The other day a friend of mine was talking about writers and procrastination. I am usually not one to procrastinate, but lately I have been procrastinating about things that I normally am very proactive and keeping done. I realized that the reason was that I would soon be finishing something that I have loved working on and hate to move on. Just the idea that change is in the air is causing me to procrastinate!
Lately I have been writing articles about and writing my book Simply Vegetable Gardening. I am almost finished with it. Just a couple more weeks of editing, and my kindle copy of the book will be ready for publication and a couple of weeks after that, I should have the print copy of the book ready as well.
I also have my Dad’s poem book almost ready. Dad died last November 19 and I have been working on adding memoirs to the poetry, I had hoped for more help with memories from other family members, but its hard to get anyone else to write. Obviously, this is my project. I can see why I am procrastinating this. I am dealing with having to let go and as long as the book is not finished, I don’t have to put it all behind me.
Another aspect of my life that will be coming to an end soon relates to the fact that I will have finished my college degree July 30 of this year. It is certainly one aspect of my life that I will miss. I have always done well, so I will miss the accolades of my education process.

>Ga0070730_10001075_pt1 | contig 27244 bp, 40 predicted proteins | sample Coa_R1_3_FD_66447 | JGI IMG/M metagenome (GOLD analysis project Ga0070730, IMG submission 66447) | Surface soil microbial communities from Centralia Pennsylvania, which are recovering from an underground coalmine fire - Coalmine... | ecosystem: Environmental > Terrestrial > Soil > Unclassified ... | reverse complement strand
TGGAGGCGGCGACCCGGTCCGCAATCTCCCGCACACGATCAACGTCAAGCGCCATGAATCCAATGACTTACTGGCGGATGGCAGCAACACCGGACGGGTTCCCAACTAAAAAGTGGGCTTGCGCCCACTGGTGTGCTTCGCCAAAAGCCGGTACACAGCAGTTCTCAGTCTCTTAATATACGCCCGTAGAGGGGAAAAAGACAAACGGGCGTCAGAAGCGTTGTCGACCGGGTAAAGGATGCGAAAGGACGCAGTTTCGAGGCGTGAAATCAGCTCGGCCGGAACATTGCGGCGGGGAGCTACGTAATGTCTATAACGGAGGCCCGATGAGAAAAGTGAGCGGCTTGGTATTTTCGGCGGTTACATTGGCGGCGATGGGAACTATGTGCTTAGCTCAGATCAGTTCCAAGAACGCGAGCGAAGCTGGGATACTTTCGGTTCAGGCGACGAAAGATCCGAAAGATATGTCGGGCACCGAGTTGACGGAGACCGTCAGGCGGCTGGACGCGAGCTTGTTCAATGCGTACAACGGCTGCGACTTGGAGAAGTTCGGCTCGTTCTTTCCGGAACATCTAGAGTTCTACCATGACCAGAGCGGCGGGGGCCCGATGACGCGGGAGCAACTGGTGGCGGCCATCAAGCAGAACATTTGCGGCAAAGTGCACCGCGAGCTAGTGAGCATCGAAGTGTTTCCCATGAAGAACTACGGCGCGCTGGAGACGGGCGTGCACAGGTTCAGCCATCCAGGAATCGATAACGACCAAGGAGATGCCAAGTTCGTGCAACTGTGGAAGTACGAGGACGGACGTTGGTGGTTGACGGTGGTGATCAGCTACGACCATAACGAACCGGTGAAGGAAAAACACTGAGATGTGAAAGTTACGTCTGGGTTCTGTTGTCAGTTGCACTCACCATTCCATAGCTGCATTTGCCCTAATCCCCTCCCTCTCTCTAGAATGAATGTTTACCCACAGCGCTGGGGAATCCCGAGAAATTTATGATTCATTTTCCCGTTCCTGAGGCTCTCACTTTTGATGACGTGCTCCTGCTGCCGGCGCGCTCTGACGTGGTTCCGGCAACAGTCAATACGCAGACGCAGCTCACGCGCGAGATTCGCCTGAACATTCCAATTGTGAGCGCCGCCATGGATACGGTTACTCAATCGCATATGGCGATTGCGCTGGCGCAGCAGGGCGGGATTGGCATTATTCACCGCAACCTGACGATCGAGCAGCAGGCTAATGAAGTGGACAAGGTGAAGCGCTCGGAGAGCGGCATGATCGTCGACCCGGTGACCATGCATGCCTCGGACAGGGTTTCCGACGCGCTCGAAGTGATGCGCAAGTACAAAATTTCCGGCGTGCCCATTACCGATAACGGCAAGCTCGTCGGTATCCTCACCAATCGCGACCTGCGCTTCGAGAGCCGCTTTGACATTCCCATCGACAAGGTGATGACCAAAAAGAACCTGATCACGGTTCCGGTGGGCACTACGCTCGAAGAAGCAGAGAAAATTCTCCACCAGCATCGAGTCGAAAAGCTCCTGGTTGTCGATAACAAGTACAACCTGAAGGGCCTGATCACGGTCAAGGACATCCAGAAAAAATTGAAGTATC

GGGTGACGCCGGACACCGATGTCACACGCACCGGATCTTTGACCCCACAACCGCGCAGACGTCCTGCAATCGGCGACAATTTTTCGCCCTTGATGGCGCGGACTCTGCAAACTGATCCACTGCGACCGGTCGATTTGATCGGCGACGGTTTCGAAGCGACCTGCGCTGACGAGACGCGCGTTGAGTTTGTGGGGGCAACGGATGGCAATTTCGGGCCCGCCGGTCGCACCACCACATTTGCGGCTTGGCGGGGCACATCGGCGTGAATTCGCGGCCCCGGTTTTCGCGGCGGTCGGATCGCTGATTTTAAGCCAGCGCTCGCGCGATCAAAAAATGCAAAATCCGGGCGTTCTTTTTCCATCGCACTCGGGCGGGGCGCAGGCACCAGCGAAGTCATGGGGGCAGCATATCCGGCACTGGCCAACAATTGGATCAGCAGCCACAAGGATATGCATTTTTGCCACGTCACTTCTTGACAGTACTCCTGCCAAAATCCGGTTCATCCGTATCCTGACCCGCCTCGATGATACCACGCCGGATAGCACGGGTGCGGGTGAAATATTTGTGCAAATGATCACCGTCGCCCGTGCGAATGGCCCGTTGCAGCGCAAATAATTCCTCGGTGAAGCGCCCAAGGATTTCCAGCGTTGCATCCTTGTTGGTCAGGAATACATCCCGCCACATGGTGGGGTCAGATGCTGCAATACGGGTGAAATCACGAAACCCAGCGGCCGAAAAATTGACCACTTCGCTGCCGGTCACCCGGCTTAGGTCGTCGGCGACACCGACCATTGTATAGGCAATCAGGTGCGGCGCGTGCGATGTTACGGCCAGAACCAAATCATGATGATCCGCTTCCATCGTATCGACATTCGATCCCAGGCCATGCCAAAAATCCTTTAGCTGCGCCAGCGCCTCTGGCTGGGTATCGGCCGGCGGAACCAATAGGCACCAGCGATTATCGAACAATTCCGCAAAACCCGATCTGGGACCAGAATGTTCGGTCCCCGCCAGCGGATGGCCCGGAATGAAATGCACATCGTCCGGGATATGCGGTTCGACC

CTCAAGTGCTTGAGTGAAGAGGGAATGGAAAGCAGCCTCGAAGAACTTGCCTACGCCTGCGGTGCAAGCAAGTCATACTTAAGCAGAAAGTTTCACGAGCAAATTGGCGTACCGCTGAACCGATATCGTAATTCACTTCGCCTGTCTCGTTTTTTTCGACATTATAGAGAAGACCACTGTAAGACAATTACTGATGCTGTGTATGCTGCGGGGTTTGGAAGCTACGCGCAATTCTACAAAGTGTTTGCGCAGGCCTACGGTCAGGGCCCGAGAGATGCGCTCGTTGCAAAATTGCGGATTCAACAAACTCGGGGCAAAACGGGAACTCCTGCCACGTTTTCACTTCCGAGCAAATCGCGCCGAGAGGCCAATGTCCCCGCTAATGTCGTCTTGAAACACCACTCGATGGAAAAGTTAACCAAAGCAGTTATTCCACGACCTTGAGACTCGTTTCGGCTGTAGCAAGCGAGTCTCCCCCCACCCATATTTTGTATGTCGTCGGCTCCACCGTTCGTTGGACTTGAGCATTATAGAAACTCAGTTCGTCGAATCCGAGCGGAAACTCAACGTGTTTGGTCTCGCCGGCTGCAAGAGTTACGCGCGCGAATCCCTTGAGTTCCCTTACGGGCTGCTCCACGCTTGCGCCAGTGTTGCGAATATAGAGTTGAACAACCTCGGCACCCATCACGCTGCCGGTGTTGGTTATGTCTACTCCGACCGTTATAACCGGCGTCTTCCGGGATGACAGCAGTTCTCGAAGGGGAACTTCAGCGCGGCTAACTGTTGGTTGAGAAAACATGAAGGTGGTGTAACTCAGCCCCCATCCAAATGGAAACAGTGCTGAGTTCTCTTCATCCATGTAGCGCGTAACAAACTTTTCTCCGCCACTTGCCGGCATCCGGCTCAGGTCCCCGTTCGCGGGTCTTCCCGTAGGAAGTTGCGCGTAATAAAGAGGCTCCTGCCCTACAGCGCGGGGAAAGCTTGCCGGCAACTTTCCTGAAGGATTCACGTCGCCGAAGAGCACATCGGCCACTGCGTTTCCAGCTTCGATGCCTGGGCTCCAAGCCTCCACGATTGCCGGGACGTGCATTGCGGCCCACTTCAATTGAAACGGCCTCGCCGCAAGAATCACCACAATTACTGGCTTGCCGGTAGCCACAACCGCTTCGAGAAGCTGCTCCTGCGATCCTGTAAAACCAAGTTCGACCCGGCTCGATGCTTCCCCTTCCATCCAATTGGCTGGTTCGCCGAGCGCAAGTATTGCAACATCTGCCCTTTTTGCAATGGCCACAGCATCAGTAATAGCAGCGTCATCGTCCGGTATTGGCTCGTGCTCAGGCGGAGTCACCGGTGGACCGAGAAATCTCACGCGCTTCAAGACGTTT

No wonder I am procrastinating a little. I like what I am doing and I will have to figure out something else to fill up the time.
At least I recognize the reason behind the procrastination, so I am able to push through it even though I feel anxious while I’m doing it. Are you procrastinating in any area of your life? Do you know why you are procrastinating?
On this Day in History as It Relates to the American Revolution
March 26, 1777 was a sad day for the patriots when they discovered that their fellow patriot Samuel Ward had died of smallpox. Mr. Ward had been a farmer, politician, Governor of the Rhode Island Colony and a delegate to the Continental Congress. He was the son of an earlier Rhode Island Governor, Richard Ward and Samuel grew up in a large Newport, RI family After marriage, he moved to Westerly Rhode Island where he got property from his father-in-law and began farming. He then entered into politics. He got into a controversy with Stephen Hopkins concerning a paper money/specie (hard) money. He favored hard money.
As a Rhode Island politician, Ward founded and became a trustee of Brown University, Rhode Island’s first college. During the stamp act, Samuel Ward was the only colonial governor to refuse to uphold the act. This threatened his position as governor, but solidified his recognition as a great patriot. He finished his last term as governor in 1767 and retired to his farm in Westerly, but in 1774 he felt it his civic duty to become a delegate to the Continental Congress. He devoted all of his energy to the effort. After the battles of Lexington and Concord, Ward made his famous statement “Heaven save my country, is my first, my last, and almost my only prayer.”
During a Constitutional Congress meeting in Philadelphia, he collapsed and later died of small pox, just three months before he would have signed the Declaration of Independence. He remains were buried in Newport, RI.
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